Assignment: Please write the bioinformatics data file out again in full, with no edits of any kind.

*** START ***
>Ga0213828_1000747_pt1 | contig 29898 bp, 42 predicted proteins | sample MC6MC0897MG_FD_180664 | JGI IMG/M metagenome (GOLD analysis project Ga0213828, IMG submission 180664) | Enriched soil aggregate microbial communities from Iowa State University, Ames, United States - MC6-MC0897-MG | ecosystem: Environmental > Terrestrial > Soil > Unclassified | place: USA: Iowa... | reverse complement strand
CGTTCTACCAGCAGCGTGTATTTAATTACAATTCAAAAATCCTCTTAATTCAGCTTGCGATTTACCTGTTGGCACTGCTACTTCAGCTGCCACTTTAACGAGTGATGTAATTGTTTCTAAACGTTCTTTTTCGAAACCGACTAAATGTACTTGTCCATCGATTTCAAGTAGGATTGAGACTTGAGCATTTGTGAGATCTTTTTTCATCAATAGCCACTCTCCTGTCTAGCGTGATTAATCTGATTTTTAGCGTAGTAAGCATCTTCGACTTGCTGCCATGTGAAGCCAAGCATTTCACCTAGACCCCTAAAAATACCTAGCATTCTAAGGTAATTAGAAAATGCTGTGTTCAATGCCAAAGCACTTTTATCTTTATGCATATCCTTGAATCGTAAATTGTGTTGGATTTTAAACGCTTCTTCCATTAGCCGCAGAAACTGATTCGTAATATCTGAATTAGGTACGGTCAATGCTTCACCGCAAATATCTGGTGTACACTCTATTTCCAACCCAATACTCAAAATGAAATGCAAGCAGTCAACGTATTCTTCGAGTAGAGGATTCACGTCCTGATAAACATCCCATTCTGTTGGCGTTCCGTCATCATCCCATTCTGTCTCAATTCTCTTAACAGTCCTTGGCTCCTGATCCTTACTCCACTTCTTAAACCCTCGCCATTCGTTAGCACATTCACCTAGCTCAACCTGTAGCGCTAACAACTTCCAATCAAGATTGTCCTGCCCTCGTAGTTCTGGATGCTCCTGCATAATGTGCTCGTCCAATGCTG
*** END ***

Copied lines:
>Ga0213828_1000747_pt1 | contig 29898 bp, 42 predicted proteins | sample MC6MC0897MG_FD_180664 | JGI IMG/M metagenome (GOLD analysis project Ga0213828, IMG submission 180664) | Enriched soil aggregate microbial communities from Iowa State University, Ames, United States - MC6-MC0897-MG | ecosystem: Environmental > Terrestrial > Soil > Unclassified | place: USA: Iowa... | reverse complement strand
CGTTCTACCAGCAGCGTGTATTTAATTACAATTCAAAAATCCTCTTAATTCAGCTTGCGATTTACCTGTTGGCACTGCTACTTCAGCTGCCACTTTAACGAGTGATGTAATTGTTTCTAAACGTTCTTTTTCGAAACCGACTAAATGTACTTGTCCATCGATTTCAAGTAGGATTGAGACTTGAGCATTTGTGAGATCTTTTTTCATCAATAGCCACTCTCCTGTCTAGCGTGATTAATCTGATTTTTAGCGTAGTAAGCATCTTCGACTTGCTGCCATGTGAAGCCAAGCATTTCACCTAGACCCCTAAAAATACCTAGCATTCTAAGGTAATTAGAAAATGCTGTGTTCAATGCCAAAGCACTTTTATCTTTATGCATATCCTTGAATCGTAAATTGTGTTGGATTTTAAACGCTTCTTCCATTAGCCGCAGAAACTGATTCGTAATATCTGAATTAGGTACGGTCAATGCTTCACCGCAAATATCTGGTGTACACTCTATTTCCAACCCAATACTCAAAATGAAATGCAAGCAGTCAACGTATTCTTCGAGTAGAGGATTCACGTCCTGATAAACATCCCATTCTGTTGGCGTTCCGTCATCATCCCATTCTGTCTCAATTCTCTTAACAGTCCTTGGCTCCTGATCCTTACTCCACTTCTTAAACCCTCGCCATTCGTTAGCACATTCACCTAGCTCAACCTGTAGCGCTAACAACTTCCAATCAAGATTGTCCTGCCCTCGTAGTTCTGGATGCTCCTGCATAATGTGCTCGTCCAATGCTG